Spray can that sprays chrome-like coating
Kind Code:

A spray can (10) that sprays a coating resembling a chrome plating, includes a pressure container (12) containing a paint (14) formed by extremely thin small aluminum particles (20) obtained by scraping off a metalized layer from a substrate, the particles lying in a liquid carrier (22). The can contains a propellant (24) that creates an unusually high pressure to effectively force the paint though a spray nozzle (26). The spay nozzle has a spray aperture (30) whose cross-section is elongated to produce a fan-shaped spray which eliminates splotches.

Banoun, Ike (Vernon, CA, US)
Application Number:
Publication Date:
Filing Date:
Primary Class:
Other Classes:
239/337, 427/180
International Classes:
B05B7/24; B05D1/12
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Primary Examiner:
Attorney, Agent or Firm:
LEON D. ROSEN (Los Angeles, CA, US)
What is claimed is:

1. A spray can that sprays a chrome-like paint layer onto a surface, which includes a can that holds paint comprising aluminum particles and a liquid carrier and that holds a propellant that lies above the paint, a nozzle that sprays paint, and a tube that carries paint to the nozzle, wherein: said aluminum particles of said paint comprise metalized particles each having a thickness on the order of magnitude of 0.0005 inch; said propellant is constructed to apply a pressure above 15 psi to the paint in said spray can.

2. The spray can described in claim 1, wherein: said nozzle has an elliptical opening with a width-to-height ration of at least 150%, to spray a fan-shaped area of a workpiece, whereby to avoid paint spotting.

3. The spray can described in claim 1 wherein: said pressure is at least 20 psi.

4. A method for establishing a chrome-like coating on a smooth surface, comprising: pouring into a can, a mixture containing a liquid carrier and particles of aluminum that each has the same thickness on the order of magnitude of 0.0005 inch, and pressurizing the mixture under an initial pressure of at least 20 psi; passing said mixture through a nozzle and at said smooth surface.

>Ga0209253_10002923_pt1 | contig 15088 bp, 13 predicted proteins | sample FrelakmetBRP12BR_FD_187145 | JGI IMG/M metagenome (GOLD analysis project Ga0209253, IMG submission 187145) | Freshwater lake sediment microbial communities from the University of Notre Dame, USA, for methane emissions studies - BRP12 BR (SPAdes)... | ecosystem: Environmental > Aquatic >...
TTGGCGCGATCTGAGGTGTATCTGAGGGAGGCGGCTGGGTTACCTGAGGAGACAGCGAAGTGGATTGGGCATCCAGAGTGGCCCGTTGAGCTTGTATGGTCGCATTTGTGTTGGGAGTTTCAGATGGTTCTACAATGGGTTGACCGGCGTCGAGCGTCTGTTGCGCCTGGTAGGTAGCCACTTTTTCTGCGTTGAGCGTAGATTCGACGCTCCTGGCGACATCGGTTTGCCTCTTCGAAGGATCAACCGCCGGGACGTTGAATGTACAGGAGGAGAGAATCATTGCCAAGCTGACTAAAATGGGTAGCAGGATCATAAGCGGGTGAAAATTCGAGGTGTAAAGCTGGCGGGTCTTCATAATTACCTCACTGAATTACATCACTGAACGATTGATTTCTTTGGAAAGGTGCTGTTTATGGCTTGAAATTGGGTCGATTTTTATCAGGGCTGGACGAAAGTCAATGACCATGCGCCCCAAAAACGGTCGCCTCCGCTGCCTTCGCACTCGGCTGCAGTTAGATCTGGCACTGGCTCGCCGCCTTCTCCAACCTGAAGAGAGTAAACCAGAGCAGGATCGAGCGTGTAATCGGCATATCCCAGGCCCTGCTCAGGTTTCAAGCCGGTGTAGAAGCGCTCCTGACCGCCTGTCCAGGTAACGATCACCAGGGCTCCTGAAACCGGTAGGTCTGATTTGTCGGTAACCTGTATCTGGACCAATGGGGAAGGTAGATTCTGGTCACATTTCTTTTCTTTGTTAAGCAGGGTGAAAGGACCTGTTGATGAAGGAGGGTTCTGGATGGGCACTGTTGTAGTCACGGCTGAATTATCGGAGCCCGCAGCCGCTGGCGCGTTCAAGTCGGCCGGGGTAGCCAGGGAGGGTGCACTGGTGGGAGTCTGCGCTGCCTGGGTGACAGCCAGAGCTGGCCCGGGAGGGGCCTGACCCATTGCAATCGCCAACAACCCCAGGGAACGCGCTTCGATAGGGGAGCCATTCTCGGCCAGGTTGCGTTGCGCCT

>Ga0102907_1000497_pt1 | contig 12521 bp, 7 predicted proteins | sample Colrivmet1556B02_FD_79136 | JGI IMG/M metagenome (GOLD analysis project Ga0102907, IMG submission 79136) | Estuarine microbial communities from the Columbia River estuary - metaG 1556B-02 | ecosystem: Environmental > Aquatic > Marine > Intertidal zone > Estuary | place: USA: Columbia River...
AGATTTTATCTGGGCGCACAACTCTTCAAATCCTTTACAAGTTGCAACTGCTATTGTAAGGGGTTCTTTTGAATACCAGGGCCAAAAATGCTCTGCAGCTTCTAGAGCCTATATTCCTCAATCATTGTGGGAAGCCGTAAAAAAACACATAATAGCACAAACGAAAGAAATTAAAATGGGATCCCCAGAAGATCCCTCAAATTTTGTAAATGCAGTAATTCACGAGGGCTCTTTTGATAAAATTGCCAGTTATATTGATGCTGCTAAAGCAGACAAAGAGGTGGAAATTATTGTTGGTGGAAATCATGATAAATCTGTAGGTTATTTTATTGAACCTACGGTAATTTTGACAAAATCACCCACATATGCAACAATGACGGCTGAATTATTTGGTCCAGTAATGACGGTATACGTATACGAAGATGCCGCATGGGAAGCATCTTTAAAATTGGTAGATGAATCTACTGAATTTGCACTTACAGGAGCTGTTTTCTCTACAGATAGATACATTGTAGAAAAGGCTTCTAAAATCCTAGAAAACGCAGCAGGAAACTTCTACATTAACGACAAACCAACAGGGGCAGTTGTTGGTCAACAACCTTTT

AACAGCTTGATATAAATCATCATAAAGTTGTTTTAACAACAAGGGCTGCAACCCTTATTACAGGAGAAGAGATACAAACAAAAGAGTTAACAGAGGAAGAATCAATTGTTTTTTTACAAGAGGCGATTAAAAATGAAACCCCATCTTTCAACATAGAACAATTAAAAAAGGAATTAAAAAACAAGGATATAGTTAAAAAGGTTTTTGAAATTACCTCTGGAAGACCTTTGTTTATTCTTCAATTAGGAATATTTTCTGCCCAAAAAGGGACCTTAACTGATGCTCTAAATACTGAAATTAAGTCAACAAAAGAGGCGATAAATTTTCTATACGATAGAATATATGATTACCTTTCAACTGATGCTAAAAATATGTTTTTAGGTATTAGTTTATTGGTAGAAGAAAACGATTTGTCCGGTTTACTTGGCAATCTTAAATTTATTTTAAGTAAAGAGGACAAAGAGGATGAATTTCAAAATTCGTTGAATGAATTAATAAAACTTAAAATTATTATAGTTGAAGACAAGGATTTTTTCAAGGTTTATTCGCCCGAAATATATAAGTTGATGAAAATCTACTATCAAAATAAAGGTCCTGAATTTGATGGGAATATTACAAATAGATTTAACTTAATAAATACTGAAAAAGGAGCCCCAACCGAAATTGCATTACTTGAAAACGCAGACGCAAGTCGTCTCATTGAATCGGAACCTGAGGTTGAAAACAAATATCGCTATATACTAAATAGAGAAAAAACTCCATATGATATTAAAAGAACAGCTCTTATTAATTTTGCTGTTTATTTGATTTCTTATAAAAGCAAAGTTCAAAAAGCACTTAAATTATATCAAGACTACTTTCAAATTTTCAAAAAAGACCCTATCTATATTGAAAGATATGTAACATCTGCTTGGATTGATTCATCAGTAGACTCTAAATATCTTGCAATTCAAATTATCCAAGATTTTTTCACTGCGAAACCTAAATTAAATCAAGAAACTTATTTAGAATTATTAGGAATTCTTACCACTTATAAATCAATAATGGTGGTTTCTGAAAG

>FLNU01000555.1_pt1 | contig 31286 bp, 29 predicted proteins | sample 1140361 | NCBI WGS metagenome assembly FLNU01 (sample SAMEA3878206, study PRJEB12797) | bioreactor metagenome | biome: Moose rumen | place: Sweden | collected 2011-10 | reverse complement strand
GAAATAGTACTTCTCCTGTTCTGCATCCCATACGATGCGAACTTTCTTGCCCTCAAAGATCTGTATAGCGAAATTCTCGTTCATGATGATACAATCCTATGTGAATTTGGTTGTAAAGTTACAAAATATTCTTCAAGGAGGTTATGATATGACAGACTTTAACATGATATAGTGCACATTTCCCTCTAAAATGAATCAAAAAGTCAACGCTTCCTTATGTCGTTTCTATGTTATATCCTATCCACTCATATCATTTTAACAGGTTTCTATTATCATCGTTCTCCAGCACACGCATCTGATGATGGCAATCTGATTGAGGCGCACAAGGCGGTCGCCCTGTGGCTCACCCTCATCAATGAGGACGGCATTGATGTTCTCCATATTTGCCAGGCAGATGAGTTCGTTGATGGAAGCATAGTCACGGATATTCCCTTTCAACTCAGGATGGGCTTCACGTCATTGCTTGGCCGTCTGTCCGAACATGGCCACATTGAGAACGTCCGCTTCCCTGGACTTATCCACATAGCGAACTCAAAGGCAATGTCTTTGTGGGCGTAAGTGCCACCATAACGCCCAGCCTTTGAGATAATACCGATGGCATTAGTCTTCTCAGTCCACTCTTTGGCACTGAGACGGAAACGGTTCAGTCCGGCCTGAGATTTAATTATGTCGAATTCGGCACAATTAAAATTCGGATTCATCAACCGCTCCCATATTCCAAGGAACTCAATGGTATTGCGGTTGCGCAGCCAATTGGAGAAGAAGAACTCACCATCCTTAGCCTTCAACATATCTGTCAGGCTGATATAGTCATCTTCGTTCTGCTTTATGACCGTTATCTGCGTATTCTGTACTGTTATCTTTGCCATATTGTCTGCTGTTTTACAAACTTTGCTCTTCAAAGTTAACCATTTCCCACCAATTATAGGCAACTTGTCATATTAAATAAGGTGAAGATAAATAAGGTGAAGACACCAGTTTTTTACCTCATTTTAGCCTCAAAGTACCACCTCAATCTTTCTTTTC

5. The method described in claim 4, wherein: said step of passing said mixture through a nozzle includes passing the mixture through a nozzle aperture with a cross-section that is elongated and that has a length that is at least 150% of its width.



Spray cans are available that spay a coating that resembles an aluminum plating or sheet, but not one that resembles a chrome plating. A sprayed coating that resembles aluminum has a gloss factor of under 68 (and reflects no more than 90% of incident light), while a sprayed coating that resembles chrome has a gloss factor of well over 68 (and reflects more than 98% of incident light). The difference is readily apparent when viewed outdoors when the sun is shining. The prior art sprayed coating that resembles aluminum is obtained by grinding a bar of aluminum to produce particles having a width, length and thickness that are each about 0.003 inch, mixing the particles in a clear liquid carrier such as a urethane, a laquer, an enamel, etc., to produce a prior art paint, and spraying the prior art paint using a common spray can. The spray can contained a propellant such as propane gas that produced a pressure of about 10 psi, and the paint was sprayed though a nozzle having a circular cross section. This is the same type of common paint can that is used to spray paints of selected colors. A spray can that could spray a coating that resembled a chrome plated surface would be of value.